During much of the 20th century, elite American colleges and universities carefully policed their admission gates to restrict the entry of Jews. Like its Big Brothers – Harvard, Yale and Princeton – Wellesley College, where I taught history between 1971 and 2010, designed admission policy to perpetuate a white Anglo-Saxon Protestant elite.
I can testify from experience, however, that despite such experience and/or training, top-tier leaders often begin their tasks unprepared for the rigors of their new position, particularly when the experience and training focused on instructional leadership (such as classroom observation and curriculum) rather than organizational stewardship and management.
The unwarranted hatred among us that caused the destruction of the Second Temple clearly still plagues us.
In the course of the ages there wasn’t a Jewish community more convinced of its capacity for survival than the Jewish community of Hungary in the 19th and 20th centuries.
Halpert doesn’t know why he was fired, and YU apparently won’t explain
The Newport Touro synagogue was never officially named "Touro" – the community called itself Yeshuat Yisrael. By the mid-19th century, however, the Newport synagogue was recognized, though never formally, as the Touro Synagogue.
“To be a Jew is to open one’s tent on all four sides so that any stranger in need of food and shelter can enter from every direction. To be a Jew is to believe that the world can be redeemed. To be a Jew is to be carried by the current of the ancient Jewish river that keeps on flowing. The journey will continue.”
What was unique about the MLA’s and the ASA’s approach was the breathtakingly Orwellian notion that not only was Israel itself guilty of the many alleged transgressions assigned to it by its libelers, but a boycott against Israeli academics was warranted because the academic establishment itself is complicit in Zionism’s excesses and a core element of the bemoaned occupation, oppression, and denial of Palestinian self-determination.
The road back is paved with love, understanding, hugs, and honest communication.
This past autumn the Pew Research Center’s Religion and Public Life Project released the findings of its survey of American Jews. “A Portrait of Jewish Americans” immediately won the attention of a good number of American Jews and became the focus of considerable media coverage.
Humility is perhaps the least understood quality a person may possess. Often it is perceived as a form of meekness, a reticence that stems from a lack of self-confidence or an unwillingness to stand up and assert oneself. But that is far from what true humility is.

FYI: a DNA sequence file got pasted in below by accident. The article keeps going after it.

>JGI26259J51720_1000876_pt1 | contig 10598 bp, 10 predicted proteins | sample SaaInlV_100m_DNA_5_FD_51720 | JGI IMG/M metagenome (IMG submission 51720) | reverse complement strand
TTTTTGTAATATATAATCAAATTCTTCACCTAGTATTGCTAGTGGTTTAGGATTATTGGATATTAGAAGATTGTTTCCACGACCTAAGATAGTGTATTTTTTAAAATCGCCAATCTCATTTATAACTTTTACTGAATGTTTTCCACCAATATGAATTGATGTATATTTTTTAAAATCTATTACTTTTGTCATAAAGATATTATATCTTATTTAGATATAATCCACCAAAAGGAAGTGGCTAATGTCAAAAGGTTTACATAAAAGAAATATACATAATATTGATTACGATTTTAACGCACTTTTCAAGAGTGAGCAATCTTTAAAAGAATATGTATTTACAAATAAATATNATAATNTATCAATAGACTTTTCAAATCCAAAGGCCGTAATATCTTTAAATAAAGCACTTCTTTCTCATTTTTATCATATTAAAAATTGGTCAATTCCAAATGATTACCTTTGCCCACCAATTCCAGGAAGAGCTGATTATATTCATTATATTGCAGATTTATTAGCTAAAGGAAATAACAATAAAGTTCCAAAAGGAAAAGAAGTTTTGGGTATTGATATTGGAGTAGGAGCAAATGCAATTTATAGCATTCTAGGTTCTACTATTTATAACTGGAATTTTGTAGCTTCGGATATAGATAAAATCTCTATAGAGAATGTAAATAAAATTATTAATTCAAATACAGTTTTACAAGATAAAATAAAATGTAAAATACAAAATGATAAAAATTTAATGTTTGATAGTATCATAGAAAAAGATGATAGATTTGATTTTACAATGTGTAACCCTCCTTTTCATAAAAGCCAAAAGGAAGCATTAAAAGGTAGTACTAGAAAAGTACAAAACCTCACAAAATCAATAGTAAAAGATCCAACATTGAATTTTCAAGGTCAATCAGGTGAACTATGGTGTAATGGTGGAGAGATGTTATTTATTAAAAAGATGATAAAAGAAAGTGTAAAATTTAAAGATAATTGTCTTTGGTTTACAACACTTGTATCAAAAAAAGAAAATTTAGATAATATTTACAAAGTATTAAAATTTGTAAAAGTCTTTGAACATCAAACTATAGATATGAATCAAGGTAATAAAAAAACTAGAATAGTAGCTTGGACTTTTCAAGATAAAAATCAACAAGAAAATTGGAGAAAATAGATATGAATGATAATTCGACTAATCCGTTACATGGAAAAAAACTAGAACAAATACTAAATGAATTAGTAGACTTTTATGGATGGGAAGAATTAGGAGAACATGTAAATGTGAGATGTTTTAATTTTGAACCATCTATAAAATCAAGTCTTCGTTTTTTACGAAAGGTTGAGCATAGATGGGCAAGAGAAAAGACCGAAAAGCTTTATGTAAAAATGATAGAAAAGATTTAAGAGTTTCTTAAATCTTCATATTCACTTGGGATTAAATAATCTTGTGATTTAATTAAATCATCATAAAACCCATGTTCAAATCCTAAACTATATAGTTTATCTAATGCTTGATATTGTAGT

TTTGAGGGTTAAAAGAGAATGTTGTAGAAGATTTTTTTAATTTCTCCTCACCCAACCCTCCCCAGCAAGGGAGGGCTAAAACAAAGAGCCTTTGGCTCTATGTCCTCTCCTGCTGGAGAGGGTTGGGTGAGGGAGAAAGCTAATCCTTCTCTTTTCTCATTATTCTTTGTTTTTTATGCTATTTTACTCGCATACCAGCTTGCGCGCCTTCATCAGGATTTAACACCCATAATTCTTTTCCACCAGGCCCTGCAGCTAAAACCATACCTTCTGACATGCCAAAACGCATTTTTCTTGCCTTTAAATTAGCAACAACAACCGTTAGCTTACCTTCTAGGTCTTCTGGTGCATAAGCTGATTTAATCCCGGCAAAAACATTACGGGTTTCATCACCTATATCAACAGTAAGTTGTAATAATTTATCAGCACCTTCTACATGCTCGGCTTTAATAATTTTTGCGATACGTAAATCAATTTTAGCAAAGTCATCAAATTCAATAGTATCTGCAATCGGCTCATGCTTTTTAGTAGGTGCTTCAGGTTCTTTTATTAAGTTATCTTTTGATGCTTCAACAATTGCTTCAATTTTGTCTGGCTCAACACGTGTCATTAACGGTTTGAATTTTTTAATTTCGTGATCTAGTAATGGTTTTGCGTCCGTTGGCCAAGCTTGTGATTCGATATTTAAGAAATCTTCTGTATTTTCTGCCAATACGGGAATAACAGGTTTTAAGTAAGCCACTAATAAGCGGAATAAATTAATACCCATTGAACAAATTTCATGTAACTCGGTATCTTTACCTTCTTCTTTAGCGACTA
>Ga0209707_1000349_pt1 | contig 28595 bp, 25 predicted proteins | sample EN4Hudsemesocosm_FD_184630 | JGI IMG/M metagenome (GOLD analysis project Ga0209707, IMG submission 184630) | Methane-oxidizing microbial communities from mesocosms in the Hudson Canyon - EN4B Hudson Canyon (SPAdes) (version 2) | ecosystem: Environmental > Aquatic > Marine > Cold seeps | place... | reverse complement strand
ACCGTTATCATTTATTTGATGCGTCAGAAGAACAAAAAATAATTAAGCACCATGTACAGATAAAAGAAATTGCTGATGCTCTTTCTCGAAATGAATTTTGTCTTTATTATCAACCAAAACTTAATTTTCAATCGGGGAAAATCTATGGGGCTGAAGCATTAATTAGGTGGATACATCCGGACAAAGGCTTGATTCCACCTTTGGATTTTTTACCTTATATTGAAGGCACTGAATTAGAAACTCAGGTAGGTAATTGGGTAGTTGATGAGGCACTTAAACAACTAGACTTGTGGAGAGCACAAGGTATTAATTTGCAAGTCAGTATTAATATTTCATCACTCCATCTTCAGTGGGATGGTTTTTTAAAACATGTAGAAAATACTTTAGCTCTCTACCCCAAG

At the end of the harvest, winter begins. The earth becomes cold and hard, nights are long, and the sun seems far away in the southern sky. The sap ceases to flow in the trees. But in this season of temporary "death" Hashem sends down harbingers of coming life in the form of tal u'matar livrachah - dew and rain for a blessing - upon the earth.
A president who today used the language of FDR or JFK would be derided. If he were a candidate, the media elites would bury his chances of winning the election. He would be a laughing stock to the aimless young people whose uninformed opinions on public affairs seem to matter more than they should.
An educator must not be satisfied until that soul he refuses to handle, love, nourish and develop is registered in another school, one more caring and embracing.
Of course, believing in God doesn’t make one Jewish. Many people identify themselves as Jews for a host of reasons other than believing in the God of Israel, and they are just as Jewish as the most pious Jew. Being Jewish is a birthright, not a belief right. According to halacha, anyone born of a Jewish mother is Jewish. Period.
Yossi Klein Halevi’s Like Dreamers (Harper) explores the lives of seven Israeli paratroopers in the Six-Day War who, his subtitle suggests, “Reunited Jerusalem and Divided a Nation.” It offers a fascinating variation on the theme of Israel at a fateful crossroads, in search of itself, following the wondrously unifying moment at the Western Wall in June 1967 when Jewish national sovereignty in Jerusalem was restored for the first time in nineteen centuries.
Throughout the past week we have thanked Hashem for the improbable defeat of the powerful Seleucid forces by a small, untrained band of Jewish fighters. We also celebrated the story’s one open miracle, when the menorah’s lights burned for eight consecutive days following the Temple’s rededication.
"Logically" speaking, after the millennia of hatred and destruction directed against us, there should not be one Jew in the world today who still keeps the Torah.
Two months ago, the Pew Research Center issued a comprehensive study of American Jews and ever since the American Jewish community has been debating the findings. I have contributed my share to this debate, which concerns matters of critical importance.
Most areas of the city have a mix of peoples living in them who have daily contact with one another and who share the space. It just makes sense to have good relations with neighbors.